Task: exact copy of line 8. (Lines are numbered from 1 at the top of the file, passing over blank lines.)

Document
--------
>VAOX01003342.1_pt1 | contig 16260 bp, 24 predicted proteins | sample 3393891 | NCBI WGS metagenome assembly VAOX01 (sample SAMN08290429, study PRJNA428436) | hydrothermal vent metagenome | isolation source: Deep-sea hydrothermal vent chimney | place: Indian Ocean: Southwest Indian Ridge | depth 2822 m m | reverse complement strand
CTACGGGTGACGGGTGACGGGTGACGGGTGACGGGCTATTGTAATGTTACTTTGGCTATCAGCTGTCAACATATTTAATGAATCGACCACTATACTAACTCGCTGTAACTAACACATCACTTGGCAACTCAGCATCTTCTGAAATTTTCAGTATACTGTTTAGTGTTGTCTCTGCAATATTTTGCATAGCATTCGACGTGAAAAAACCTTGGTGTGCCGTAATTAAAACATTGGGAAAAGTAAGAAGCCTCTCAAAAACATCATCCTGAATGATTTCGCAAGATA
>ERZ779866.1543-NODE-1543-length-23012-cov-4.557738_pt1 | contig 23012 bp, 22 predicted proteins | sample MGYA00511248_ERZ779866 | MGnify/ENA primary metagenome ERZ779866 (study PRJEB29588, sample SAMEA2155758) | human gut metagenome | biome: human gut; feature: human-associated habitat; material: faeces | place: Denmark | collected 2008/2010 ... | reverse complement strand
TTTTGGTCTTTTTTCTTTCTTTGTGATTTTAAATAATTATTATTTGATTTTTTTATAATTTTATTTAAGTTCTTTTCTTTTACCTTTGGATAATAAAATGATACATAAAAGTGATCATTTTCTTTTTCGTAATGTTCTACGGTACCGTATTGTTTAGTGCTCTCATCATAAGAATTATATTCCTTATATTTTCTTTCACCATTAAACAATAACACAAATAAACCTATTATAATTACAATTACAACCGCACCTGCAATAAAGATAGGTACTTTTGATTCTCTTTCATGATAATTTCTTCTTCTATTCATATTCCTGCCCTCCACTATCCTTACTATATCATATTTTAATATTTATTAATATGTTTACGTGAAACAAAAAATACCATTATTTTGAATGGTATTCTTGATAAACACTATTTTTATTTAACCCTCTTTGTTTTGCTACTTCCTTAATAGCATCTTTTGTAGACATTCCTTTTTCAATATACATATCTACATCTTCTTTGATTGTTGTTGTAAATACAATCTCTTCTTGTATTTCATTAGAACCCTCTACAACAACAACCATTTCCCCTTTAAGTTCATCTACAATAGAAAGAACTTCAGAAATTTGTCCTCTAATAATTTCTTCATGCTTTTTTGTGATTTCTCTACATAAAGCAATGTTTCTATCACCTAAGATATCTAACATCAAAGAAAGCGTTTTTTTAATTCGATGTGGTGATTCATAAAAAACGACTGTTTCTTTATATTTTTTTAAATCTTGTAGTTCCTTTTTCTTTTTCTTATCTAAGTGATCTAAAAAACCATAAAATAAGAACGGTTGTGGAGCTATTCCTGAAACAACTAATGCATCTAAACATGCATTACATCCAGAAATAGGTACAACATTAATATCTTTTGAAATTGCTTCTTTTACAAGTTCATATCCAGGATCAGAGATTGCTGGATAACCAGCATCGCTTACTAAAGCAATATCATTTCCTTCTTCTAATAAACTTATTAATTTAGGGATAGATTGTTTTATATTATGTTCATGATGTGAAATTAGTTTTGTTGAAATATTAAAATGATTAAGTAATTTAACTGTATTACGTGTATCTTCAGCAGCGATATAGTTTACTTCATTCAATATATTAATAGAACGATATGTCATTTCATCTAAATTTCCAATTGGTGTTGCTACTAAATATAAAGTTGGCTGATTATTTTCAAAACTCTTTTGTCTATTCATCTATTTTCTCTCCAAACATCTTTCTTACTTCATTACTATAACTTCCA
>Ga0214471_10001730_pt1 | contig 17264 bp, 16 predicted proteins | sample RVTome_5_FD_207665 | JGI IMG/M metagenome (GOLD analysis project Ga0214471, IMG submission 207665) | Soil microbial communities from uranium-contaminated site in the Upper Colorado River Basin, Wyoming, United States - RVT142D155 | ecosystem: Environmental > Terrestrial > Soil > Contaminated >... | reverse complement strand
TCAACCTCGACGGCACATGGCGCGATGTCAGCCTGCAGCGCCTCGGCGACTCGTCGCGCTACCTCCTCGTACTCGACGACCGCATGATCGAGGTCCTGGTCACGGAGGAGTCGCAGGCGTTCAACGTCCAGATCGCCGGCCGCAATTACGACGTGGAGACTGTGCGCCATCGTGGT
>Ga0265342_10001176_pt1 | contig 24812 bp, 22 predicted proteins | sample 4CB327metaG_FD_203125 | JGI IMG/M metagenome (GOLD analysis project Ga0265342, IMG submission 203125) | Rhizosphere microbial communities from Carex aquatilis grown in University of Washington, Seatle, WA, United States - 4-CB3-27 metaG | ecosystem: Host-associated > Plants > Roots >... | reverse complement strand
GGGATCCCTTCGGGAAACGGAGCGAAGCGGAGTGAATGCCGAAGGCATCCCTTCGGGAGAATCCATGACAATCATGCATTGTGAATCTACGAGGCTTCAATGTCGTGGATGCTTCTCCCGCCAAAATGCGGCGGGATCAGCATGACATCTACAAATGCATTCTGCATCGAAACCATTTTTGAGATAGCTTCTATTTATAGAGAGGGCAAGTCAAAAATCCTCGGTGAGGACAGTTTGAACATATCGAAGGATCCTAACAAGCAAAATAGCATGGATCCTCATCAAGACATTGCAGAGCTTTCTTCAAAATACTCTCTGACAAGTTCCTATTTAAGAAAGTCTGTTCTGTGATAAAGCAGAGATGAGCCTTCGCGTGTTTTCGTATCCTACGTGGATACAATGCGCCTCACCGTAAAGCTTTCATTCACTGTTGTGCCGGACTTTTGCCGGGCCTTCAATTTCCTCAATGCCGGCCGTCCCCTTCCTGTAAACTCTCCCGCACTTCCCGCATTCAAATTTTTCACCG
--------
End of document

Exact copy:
GGGATCCCTTCGGGAAACGGAGCGAAGCGGAGTGAATGCCGAAGGCATCCCTTCGGGAGAATCCATGACAATCATGCATTGTGAATCTACGAGGCTTCAATGTCGTGGATGCTTCTCCCGCCAAAATGCGGCGGGATCAGCATGACATCTACAAATGCATTCTGCATCGAAACCATTTTTGAGATAGCTTCTATTTATAGAGAGGGCAAGTCAAAAATCCTCGGTGAGGACAGTTTGAACATATCGAAGGATCCTAACAAGCAAAATAGCATGGATCCTCATCAAGACATTGCAGAGCTTTCTTCAAAATACTCTCTGACAAGTTCCTATTTAAGAAAGTCTGTTCTGTGATAAAGCAGAGATGAGCCTTCGCGTGTTTTCGTATCCTACGTGGATACAATGCGCCTCACCGTAAAGCTTTCATTCACTGTTGTGCCGGACTTTTGCCGGGCCTTCAATTTCCTCAATGCCGGCCGTCCCCTTCCTGTAAACTCTCCCGCACTTCCCGCATTCAAATTTTTCACCG